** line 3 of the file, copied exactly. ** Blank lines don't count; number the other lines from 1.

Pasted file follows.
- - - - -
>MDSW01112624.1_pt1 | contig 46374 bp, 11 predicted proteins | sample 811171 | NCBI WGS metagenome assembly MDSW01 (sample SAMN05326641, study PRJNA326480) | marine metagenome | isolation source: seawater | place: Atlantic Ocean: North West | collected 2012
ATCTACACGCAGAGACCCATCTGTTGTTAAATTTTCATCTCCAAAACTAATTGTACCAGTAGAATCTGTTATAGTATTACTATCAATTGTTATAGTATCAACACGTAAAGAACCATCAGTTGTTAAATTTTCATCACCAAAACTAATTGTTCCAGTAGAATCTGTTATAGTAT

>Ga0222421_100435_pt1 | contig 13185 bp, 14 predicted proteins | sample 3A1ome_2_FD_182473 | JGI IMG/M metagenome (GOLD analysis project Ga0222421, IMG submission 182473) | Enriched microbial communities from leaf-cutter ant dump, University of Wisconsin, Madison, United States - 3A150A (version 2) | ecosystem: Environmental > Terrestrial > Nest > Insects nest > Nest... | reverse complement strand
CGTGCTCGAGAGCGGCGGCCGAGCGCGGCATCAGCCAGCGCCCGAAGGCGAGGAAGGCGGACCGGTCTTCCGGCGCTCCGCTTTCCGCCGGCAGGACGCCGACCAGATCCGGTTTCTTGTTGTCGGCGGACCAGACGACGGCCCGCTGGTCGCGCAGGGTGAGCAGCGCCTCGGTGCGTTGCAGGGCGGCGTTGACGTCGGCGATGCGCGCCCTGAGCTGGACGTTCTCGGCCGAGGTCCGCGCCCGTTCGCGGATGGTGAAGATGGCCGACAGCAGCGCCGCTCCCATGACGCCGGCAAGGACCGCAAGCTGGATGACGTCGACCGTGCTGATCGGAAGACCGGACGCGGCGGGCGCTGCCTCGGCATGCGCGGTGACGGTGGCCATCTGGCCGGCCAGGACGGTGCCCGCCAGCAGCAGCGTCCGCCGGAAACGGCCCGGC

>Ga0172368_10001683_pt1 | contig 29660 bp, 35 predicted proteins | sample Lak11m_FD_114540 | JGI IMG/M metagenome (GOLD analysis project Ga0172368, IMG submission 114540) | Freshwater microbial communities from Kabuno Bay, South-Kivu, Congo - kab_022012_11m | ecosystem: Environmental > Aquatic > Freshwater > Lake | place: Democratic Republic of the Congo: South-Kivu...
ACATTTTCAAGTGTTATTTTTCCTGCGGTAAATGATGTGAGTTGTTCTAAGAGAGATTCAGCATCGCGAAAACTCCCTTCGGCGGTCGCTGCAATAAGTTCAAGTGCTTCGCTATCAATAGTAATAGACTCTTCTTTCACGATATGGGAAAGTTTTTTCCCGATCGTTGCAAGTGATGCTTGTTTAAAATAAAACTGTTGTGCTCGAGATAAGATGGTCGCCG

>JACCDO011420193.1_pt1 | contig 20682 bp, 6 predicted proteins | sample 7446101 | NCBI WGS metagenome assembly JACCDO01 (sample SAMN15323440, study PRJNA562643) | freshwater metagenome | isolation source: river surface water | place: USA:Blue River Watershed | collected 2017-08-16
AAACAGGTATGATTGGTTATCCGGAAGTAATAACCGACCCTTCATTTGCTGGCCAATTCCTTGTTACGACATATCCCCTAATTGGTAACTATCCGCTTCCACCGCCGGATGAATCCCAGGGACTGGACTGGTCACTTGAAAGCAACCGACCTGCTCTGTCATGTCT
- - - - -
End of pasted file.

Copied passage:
>Ga0222421_100435_pt1 | contig 13185 bp, 14 predicted proteins | sample 3A1ome_2_FD_182473 | JGI IMG/M metagenome (GOLD analysis project Ga0222421, IMG submission 182473) | Enriched microbial communities from leaf-cutter ant dump, University of Wisconsin, Madison, United States - 3A150A (version 2) | ecosystem: Environmental > Terrestrial > Nest > Insects nest > Nest... | reverse complement strand